There's often too much talk about sins and not enough about virtues when it comes to the Catholic Church. Adultery, paedophilia, pre-marital sex, suicide and even felching feature on the list of cardinal sins encompassed by Calvary, highlight the diminishing sway of religion in contemporary society. Once again positioning his lacerating wit against the picturesque backdrop of County Sligo, McDonagh's secular whodunit transcends its generic plot device (the confessor's voice is so recognisable it renders any investigation redundant) and laudably attempts to create a more transcendental, yet tragically droll study of spirituality. Struggling to uphold a sense of decency and decorum in a world of villains and the ubiquitous vilification of the church, Glesson is a warm, yet stoic presence in a town that, through its unnaturally clean lines, idiosyncratic characters and introspective protagonist feels like the setting of a manicured Aki Kaurismäki film.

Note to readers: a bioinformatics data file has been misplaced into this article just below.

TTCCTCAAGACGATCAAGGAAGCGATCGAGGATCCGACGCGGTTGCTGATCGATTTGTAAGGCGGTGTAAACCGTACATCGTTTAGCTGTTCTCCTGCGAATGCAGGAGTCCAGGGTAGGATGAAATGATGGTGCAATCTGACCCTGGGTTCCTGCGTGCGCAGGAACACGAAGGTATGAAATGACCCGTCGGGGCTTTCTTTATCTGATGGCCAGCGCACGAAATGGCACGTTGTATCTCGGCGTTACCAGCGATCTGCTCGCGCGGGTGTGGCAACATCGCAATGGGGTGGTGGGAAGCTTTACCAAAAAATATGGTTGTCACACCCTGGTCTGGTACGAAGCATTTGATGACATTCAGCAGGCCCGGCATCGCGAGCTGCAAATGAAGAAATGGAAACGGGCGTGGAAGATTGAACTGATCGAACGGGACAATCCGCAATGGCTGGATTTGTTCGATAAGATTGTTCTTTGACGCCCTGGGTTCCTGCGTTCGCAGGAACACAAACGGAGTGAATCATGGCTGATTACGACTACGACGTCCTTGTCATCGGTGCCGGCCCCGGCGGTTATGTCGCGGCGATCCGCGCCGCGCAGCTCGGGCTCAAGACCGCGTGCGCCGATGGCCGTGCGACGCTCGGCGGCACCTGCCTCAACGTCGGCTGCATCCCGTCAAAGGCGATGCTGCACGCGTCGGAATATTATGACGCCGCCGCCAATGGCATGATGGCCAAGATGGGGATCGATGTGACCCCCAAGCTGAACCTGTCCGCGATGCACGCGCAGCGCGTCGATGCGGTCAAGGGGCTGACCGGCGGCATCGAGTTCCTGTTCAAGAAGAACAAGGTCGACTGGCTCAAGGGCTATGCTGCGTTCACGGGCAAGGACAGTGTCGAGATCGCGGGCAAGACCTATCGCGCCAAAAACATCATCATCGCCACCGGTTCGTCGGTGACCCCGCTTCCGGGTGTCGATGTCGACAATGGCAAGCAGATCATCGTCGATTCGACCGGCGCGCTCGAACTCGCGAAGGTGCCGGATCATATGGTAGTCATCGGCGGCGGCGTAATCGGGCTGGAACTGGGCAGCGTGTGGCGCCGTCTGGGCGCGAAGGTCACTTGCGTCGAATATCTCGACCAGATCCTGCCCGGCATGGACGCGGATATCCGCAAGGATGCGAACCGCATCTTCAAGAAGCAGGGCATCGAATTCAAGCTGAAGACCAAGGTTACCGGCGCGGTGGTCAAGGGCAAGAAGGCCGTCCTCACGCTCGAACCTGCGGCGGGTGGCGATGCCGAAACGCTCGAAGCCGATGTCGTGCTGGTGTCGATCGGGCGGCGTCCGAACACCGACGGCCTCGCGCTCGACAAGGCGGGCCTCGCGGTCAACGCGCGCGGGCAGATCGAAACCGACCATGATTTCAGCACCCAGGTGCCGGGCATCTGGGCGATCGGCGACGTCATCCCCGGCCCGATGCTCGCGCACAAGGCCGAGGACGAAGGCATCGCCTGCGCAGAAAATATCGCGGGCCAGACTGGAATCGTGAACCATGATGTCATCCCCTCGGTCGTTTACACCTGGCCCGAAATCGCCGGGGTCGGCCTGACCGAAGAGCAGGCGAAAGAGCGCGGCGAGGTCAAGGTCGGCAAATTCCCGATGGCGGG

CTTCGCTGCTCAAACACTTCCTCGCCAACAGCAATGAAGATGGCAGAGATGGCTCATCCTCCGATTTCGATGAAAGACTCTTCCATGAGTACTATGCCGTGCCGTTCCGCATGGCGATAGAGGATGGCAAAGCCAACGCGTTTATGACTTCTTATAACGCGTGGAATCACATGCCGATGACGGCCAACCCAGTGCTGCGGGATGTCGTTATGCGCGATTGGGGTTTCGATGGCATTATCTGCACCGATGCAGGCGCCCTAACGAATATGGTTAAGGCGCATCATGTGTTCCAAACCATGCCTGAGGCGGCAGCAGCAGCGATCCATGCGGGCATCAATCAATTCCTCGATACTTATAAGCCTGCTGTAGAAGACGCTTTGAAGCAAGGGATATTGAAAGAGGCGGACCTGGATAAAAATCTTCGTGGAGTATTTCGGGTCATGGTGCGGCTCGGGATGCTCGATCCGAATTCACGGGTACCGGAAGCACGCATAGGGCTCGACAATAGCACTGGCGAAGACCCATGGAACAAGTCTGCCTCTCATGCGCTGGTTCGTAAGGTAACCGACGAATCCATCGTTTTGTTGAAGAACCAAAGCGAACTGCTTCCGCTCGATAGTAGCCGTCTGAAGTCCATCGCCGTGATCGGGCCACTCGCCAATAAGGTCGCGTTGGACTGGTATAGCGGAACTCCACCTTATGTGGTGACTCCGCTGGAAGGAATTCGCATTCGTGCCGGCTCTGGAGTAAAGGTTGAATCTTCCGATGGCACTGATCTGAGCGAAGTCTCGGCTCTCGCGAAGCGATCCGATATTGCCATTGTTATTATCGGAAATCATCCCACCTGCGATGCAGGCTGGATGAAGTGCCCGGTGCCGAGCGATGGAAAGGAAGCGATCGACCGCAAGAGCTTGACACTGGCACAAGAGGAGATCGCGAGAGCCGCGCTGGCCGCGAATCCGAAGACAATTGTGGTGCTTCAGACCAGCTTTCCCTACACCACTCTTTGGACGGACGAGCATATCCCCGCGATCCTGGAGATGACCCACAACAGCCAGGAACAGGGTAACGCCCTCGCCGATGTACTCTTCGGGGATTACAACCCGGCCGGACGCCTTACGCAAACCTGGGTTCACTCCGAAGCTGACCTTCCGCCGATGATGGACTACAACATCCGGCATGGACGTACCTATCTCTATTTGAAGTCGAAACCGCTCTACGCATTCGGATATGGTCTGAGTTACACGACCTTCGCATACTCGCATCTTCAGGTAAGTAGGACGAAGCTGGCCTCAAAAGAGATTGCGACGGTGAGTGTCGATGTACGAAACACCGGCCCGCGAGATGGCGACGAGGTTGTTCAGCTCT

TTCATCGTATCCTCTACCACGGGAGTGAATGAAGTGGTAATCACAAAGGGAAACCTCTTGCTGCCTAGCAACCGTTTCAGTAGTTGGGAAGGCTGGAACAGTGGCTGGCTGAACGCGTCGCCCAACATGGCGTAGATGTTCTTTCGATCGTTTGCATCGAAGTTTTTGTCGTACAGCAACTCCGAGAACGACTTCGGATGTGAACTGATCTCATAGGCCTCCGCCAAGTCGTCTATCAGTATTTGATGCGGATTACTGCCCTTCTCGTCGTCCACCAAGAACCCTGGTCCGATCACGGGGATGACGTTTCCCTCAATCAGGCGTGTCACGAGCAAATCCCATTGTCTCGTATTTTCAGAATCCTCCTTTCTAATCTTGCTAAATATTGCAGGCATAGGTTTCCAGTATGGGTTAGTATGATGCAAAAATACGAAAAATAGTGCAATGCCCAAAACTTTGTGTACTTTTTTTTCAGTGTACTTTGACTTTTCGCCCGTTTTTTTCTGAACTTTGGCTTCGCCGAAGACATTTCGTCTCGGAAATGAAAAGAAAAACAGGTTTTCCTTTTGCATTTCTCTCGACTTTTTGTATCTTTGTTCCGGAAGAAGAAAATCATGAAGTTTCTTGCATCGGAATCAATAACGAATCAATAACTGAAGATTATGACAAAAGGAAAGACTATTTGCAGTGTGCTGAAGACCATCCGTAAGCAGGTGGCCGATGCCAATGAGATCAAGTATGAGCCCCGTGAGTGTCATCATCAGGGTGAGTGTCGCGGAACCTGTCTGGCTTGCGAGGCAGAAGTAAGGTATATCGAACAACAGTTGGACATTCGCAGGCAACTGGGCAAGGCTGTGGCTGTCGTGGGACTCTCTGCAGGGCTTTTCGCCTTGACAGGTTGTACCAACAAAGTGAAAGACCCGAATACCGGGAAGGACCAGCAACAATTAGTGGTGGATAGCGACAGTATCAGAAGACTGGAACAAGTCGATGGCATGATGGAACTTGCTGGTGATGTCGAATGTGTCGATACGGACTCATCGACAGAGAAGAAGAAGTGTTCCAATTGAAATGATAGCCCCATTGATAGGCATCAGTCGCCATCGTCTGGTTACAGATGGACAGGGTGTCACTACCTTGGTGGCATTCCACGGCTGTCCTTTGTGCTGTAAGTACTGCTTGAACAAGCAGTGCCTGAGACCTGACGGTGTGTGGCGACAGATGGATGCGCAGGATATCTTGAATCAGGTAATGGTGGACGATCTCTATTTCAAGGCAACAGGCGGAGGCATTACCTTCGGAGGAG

Despite McDonagh's needlepointed barbs and highfalutin tomfoolery, Calvary does at times struggle to balance its solemn tone with its volatile macabre comedy; its sardonic wit diluted by erroneous scenes of contrived sentiment (is that Enya we can hear cascading from the sweeping wide-angled shots that resemble a Visit Ireland advert?). The lyricism of the script lacks the naturalism of McDonagh's previous work and though the majority of the prose flows well, it feels like frantically scribbled poetry falling off the margins of the page. By interchanging bawdy gaiety and a ponderous attitude to emphasise the film's spiritual message, Calvary feels extremely disjointed, struggling to balance its dualistic tone on top of its oversized ensemble cast. It's a brave leap of faith, taking a weighty subject and approaching it in such a brash and unflinching manner, but whilst McDonagh lands the dismount, you can't help but notice a slight wobble of uncertainty.